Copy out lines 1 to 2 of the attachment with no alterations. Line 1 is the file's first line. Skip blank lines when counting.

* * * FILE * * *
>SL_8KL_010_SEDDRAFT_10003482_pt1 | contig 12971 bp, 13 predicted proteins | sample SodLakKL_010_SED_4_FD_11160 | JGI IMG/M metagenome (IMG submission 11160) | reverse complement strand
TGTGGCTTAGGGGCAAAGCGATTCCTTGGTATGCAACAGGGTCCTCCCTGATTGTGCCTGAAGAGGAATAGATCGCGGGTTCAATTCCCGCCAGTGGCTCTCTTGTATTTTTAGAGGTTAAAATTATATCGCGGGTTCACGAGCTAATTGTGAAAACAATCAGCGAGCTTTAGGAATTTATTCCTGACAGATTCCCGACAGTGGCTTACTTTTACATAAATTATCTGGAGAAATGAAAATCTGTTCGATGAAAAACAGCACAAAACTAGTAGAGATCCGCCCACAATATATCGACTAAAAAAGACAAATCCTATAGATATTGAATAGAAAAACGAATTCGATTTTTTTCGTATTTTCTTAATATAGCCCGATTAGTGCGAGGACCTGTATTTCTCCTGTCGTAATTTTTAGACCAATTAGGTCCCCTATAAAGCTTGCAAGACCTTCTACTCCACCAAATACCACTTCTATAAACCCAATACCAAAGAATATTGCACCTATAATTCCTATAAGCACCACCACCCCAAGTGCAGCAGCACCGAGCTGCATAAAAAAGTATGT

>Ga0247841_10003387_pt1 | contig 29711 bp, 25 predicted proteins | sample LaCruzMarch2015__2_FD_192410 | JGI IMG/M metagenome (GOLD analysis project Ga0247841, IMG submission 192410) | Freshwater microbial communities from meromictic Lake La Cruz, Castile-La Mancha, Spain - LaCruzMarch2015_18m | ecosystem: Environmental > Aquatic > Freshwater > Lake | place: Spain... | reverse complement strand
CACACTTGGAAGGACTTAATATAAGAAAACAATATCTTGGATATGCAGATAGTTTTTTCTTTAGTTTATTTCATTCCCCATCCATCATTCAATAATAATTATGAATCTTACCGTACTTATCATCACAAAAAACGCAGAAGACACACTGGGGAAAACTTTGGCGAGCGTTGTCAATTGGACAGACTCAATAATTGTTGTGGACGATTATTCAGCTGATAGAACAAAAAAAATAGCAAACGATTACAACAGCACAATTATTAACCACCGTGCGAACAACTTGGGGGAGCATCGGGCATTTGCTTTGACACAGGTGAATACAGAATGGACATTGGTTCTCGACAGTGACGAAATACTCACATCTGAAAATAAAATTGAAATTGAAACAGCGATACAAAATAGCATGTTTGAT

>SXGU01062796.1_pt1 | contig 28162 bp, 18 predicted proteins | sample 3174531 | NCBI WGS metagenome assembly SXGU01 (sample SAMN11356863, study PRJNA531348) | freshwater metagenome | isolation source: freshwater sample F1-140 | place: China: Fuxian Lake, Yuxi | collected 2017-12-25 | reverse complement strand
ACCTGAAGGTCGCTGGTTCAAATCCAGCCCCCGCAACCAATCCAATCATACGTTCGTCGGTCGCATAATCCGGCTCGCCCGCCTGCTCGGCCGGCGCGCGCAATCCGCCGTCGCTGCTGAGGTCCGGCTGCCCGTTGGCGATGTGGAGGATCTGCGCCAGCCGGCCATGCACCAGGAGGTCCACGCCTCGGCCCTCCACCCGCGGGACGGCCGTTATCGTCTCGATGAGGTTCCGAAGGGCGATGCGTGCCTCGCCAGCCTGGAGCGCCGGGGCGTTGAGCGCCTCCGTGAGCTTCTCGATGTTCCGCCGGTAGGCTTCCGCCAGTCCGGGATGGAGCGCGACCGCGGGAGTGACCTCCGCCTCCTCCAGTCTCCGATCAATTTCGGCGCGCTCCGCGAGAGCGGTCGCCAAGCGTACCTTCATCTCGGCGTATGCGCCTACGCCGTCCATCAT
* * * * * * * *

>SL_8KL_010_SEDDRAFT_10003482_pt1 | contig 12971 bp, 13 predicted proteins | sample SodLakKL_010_SED_4_FD_11160 | JGI IMG/M metagenome (IMG submission 11160) | reverse complement strand
TGTGGCTTAGGGGCAAAGCGATTCCTTGGTATGCAACAGGGTCCTCCCTGATTGTGCCTGAAGAGGAATAGATCGCGGGTTCAATTCCCGCCAGTGGCTCTCTTGTATTTTTAGAGGTTAAAATTATATCGCGGGTTCACGAGCTAATTGTGAAAACAATCAGCGAGCTTTAGGAATTTATTCCTGACAGATTCCCGACAGTGGCTTACTTTTACATAAATTATCTGGAGAAATGAAAATCTGTTCGATGAAAAACAGCACAAAACTAGTAGAGATCCGCCCACAATATATCGACTAAAAAAGACAAATCCTATAGATATTGAATAGAAAAACGAATTCGATTTTTTTCGTATTTTCTTAATATAGCCCGATTAGTGCGAGGACCTGTATTTCTCCTGTCGTAATTTTTAGACCAATTAGGTCCCCTATAAAGCTTGCAAGACCTTCTACTCCACCAAATACCACTTCTATAAACCCAATACCAAAGAATATTGCACCTATAATTCCTATAAGCACCACCACCCCAAGTGCAGCAGCACCGAGCTGCATAAAAAAGTATGT